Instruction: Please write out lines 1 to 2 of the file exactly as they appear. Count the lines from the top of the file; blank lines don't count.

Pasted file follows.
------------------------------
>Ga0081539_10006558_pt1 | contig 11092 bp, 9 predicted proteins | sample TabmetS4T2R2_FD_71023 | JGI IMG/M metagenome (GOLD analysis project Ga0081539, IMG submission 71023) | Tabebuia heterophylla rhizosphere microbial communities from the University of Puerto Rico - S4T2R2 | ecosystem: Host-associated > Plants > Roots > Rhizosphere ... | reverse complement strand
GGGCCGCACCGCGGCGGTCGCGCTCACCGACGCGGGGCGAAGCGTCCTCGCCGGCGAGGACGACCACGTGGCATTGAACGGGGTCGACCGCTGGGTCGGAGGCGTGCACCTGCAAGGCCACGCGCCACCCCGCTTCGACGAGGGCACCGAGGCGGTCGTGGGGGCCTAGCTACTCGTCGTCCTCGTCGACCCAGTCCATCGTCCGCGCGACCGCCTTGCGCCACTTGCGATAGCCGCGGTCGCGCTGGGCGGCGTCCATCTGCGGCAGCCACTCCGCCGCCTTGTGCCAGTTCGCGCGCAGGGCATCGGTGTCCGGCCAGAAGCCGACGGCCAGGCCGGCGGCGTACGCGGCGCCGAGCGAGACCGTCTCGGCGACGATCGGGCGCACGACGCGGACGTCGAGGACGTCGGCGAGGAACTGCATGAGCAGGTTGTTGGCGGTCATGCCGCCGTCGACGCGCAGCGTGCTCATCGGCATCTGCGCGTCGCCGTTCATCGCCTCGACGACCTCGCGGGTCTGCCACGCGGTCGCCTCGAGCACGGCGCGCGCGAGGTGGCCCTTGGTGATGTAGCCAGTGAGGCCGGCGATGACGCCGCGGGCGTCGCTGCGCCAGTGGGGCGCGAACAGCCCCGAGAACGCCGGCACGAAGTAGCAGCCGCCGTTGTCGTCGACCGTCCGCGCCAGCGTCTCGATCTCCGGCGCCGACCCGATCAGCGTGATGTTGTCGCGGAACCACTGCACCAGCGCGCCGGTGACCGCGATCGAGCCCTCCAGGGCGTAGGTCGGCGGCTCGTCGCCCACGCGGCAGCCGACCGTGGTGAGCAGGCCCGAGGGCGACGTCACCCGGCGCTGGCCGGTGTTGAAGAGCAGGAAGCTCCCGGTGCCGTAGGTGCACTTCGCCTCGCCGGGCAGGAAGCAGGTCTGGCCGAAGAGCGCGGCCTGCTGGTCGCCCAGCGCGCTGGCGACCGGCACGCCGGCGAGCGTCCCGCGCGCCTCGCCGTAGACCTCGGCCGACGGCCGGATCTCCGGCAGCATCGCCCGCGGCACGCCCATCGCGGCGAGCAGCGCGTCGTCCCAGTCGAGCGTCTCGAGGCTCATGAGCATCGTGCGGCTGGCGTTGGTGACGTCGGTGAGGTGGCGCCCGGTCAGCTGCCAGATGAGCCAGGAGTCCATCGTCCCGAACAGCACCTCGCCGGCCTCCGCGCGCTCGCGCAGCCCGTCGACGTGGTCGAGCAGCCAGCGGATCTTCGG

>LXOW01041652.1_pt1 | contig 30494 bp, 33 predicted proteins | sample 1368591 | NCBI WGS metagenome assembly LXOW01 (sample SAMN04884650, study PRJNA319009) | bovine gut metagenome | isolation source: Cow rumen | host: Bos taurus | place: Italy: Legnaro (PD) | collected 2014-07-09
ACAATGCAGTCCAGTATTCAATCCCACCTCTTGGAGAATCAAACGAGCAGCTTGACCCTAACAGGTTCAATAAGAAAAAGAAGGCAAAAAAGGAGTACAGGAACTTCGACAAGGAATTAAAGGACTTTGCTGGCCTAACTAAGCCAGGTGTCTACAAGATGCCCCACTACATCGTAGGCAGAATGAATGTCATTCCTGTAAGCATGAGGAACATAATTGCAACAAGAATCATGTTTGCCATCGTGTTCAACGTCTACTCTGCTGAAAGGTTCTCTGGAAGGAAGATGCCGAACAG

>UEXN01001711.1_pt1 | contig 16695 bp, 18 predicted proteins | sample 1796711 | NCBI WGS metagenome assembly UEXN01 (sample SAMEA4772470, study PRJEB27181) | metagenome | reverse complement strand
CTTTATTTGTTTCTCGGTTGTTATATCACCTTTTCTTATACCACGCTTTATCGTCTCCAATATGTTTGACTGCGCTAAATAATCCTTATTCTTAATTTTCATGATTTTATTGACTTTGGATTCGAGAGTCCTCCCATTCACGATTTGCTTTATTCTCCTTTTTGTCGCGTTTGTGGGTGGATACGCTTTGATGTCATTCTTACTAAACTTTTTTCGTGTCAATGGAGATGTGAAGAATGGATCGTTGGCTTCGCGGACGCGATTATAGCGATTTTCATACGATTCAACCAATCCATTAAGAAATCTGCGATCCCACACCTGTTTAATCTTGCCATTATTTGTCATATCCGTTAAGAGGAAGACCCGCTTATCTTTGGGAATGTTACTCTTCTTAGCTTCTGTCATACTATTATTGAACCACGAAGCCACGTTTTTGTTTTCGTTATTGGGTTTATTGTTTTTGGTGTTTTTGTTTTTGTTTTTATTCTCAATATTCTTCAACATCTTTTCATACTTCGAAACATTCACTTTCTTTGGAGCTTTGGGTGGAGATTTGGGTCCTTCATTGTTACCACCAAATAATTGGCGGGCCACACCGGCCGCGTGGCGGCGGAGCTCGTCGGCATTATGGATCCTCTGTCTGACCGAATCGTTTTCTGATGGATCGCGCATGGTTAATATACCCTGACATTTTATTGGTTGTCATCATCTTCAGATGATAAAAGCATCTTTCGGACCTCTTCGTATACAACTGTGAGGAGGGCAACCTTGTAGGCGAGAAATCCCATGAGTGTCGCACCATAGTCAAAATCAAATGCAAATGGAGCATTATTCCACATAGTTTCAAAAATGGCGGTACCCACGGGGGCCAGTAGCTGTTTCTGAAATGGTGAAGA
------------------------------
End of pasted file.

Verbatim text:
>Ga0081539_10006558_pt1 | contig 11092 bp, 9 predicted proteins | sample TabmetS4T2R2_FD_71023 | JGI IMG/M metagenome (GOLD analysis project Ga0081539, IMG submission 71023) | Tabebuia heterophylla rhizosphere microbial communities from the University of Puerto Rico - S4T2R2 | ecosystem: Host-associated > Plants > Roots > Rhizosphere ... | reverse complement strand
GGGCCGCACCGCGGCGGTCGCGCTCACCGACGCGGGGCGAAGCGTCCTCGCCGGCGAGGACGACCACGTGGCATTGAACGGGGTCGACCGCTGGGTCGGAGGCGTGCACCTGCAAGGCCACGCGCCACCCCGCTTCGACGAGGGCACCGAGGCGGTCGTGGGGGCCTAGCTACTCGTCGTCCTCGTCGACCCAGTCCATCGTCCGCGCGACCGCCTTGCGCCACTTGCGATAGCCGCGGTCGCGCTGGGCGGCGTCCATCTGCGGCAGCCACTCCGCCGCCTTGTGCCAGTTCGCGCGCAGGGCATCGGTGTCCGGCCAGAAGCCGACGGCCAGGCCGGCGGCGTACGCGGCGCCGAGCGAGACCGTCTCGGCGACGATCGGGCGCACGACGCGGACGTCGAGGACGTCGGCGAGGAACTGCATGAGCAGGTTGTTGGCGGTCATGCCGCCGTCGACGCGCAGCGTGCTCATCGGCATCTGCGCGTCGCCGTTCATCGCCTCGACGACCTCGCGGGTCTGCCACGCGGTCGCCTCGAGCACGGCGCGCGCGAGGTGGCCCTTGGTGATGTAGCCAGTGAGGCCGGCGATGACGCCGCGGGCGTCGCTGCGCCAGTGGGGCGCGAACAGCCCCGAGAACGCCGGCACGAAGTAGCAGCCGCCGTTGTCGTCGACCGTCCGCGCCAGCGTCTCGATCTCCGGCGCCGACCCGATCAGCGTGATGTTGTCGCGGAACCACTGCACCAGCGCGCCGGTGACCGCGATCGAGCCCTCCAGGGCGTAGGTCGGCGGCTCGTCGCCCACGCGGCAGCCGACCGTGGTGAGCAGGCCCGAGGGCGACGTCACCCGGCGCTGGCCGGTGTTGAAGAGCAGGAAGCTCCCGGTGCCGTAGGTGCACTTCGCCTCGCCGGGCAGGAAGCAGGTCTGGCCGAAGAGCGCGGCCTGCTGGTCGCCCAGCGCGCTGGCGACCGGCACGCCGGCGAGCGTCCCGCGCGCCTCGCCGTAGACCTCGGCCGACGGCCGGATCTCCGGCAGCATCGCCCGCGGCACGCCCATCGCGGCGAGCAGCGCGTCGTCCCAGTCGAGCGTCTCGAGGCTCATGAGCATCGTGCGGCTGGCGTTGGTGACGTCGGTGAGGTGGCGCCCGGTCAGCTGCCAGATGAGCCAGGAGTCCATCGTCCCGAACAGCACCTCGCCGGCCTCCGCGCGCTCGCGCAGCCCGTCGACGTGGTCGAGCAGCCAGCGGATCTTCGG